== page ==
Police: Man accused of fake ID use found hiding in trash can
Authorities say a man accused of trying to rent a car in Delaware using fake identification was caught hiding in a trash can.
Delaware State Police said 23-year-old Davontae Williams tried to rent a car from Enterprise Car Rental in Wilmington on Oct. 25.
Police said employees realized Williams matched the description of someone suspected of attempting to use a fake ID earlier that day at another Enterprise location. Police said Williams fled when a trooper told him to stop, then was found in the trash can after a foot chase.
Williams, of Glenolden, Pa., was charged with theft by false pretense of more than $1,500, resisting arrest and other charges. He was held in lieu of $6,000 cash bond.
Honolulu store owners say thieves are targeting cans of Spam
Cans of Spam have become a common item that’s being stolen from Honolulu stores and then sold on the streets for quick cash, according to authorities.
Ra Long, who owns a convenience store in the city, said shoplifters have typically targeted alcohol in the past, but recently more cans of Spam have gone missing, Hawaii News Now reported .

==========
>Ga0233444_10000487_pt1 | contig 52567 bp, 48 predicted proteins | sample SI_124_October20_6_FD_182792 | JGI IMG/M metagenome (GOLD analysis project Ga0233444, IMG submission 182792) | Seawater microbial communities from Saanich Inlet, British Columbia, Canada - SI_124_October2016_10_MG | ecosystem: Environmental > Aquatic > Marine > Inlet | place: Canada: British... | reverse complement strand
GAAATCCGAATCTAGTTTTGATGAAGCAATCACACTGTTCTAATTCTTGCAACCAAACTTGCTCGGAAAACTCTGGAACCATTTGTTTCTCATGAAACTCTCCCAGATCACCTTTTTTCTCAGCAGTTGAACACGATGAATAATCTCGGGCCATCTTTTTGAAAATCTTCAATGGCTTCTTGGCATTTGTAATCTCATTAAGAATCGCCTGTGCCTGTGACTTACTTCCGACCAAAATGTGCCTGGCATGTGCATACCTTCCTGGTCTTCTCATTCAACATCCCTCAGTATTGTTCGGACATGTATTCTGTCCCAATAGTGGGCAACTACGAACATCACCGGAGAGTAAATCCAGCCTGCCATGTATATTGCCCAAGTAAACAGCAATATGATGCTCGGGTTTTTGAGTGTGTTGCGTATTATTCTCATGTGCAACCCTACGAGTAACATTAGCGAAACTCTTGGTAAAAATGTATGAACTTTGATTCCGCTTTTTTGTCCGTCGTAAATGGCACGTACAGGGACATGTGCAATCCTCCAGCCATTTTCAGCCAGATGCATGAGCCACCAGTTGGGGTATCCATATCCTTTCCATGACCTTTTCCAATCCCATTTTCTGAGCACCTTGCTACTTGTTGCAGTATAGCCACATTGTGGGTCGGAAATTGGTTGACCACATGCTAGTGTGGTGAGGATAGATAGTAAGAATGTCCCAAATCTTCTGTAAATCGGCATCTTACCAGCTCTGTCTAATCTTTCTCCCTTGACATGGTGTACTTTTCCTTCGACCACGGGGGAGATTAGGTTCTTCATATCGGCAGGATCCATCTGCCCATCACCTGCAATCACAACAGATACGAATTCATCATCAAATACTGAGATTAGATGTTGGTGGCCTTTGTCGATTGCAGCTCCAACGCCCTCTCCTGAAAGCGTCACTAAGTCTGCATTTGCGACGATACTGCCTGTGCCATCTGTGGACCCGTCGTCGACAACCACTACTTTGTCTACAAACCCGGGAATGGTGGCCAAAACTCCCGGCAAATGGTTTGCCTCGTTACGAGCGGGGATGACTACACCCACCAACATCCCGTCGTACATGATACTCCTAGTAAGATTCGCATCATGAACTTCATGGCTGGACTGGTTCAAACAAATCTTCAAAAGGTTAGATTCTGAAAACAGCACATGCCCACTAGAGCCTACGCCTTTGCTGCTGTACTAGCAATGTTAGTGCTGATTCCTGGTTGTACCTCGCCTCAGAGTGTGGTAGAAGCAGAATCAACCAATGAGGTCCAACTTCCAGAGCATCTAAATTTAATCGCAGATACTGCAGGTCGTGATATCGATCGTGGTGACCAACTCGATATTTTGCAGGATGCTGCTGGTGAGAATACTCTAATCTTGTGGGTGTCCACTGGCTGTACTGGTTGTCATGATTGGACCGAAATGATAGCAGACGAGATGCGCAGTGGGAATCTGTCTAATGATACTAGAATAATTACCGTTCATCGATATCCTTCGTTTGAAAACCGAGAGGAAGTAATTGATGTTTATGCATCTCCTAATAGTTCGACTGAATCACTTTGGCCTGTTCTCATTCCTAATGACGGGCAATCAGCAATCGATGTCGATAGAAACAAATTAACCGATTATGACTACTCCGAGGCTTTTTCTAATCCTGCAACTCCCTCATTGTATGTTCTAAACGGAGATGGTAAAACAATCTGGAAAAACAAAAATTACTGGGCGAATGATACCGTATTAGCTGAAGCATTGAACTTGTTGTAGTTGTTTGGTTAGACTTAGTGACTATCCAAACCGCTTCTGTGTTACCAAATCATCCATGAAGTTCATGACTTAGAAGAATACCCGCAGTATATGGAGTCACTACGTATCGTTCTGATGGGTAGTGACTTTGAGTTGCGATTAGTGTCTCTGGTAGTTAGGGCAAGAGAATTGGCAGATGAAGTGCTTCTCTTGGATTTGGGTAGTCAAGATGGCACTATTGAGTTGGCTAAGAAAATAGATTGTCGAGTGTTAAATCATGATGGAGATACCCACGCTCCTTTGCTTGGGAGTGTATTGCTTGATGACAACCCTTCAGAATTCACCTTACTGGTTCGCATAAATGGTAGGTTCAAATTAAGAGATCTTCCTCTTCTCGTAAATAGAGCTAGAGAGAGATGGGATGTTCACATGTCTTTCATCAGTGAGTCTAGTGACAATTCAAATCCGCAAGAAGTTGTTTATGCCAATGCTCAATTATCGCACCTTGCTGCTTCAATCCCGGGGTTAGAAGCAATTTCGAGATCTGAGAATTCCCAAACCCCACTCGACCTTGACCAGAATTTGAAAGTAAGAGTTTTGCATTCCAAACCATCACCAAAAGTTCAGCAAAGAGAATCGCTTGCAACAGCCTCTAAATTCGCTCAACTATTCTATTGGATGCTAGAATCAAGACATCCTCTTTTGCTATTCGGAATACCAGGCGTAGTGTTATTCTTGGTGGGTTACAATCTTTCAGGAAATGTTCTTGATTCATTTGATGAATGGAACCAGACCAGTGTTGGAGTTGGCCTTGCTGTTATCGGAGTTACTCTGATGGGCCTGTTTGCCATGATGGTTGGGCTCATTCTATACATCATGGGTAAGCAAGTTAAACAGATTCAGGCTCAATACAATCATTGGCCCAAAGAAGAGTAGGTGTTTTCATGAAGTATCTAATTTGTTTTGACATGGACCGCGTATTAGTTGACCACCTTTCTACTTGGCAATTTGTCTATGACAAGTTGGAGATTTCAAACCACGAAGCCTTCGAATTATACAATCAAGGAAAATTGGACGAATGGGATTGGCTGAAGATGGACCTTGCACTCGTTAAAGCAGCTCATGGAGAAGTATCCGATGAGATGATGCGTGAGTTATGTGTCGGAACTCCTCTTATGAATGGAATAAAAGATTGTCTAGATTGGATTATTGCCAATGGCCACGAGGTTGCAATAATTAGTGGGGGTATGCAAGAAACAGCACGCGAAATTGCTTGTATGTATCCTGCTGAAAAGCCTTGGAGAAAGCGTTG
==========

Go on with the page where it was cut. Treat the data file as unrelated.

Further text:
“I mean you try to keep an eye on it, but if they run, you just can’t leave the counter and chase them,” Long said. “So you just got to take the hit.”
Honolulu police said they took a report of a man lifting a case of the canned meat from a store earlier this month.
Kimo Carvalho, a spokesman for the Institute for Human Services, said people are stealing Spam because it’s easy to sell. “It’s quick cash for quick drug money,” Carvalho said.
Hawaiians eat millions of cans of Spam a year, the nation’s highest per-capita consumption of the processed meat, which is cobbled together from a mixture of pork shoulder, ham, sugar and salt.
The state’s love affair with Spam began during World War II, when rationing created just the right conditions for the rise of a meat that needs no refrigeration and has a remarkably long shelf life (indefinitely, the company says).
Ann Kondo Corum, who grew up in Hawaii in the 1950s and has written several Spam-inspired cookbooks, has attributed Spam’s popularity partly to Hawaii’s large Asian population. “Asians eat a lot of rice. Spam is salty, and it goes well with rice,” she told The Associated Press in 2009.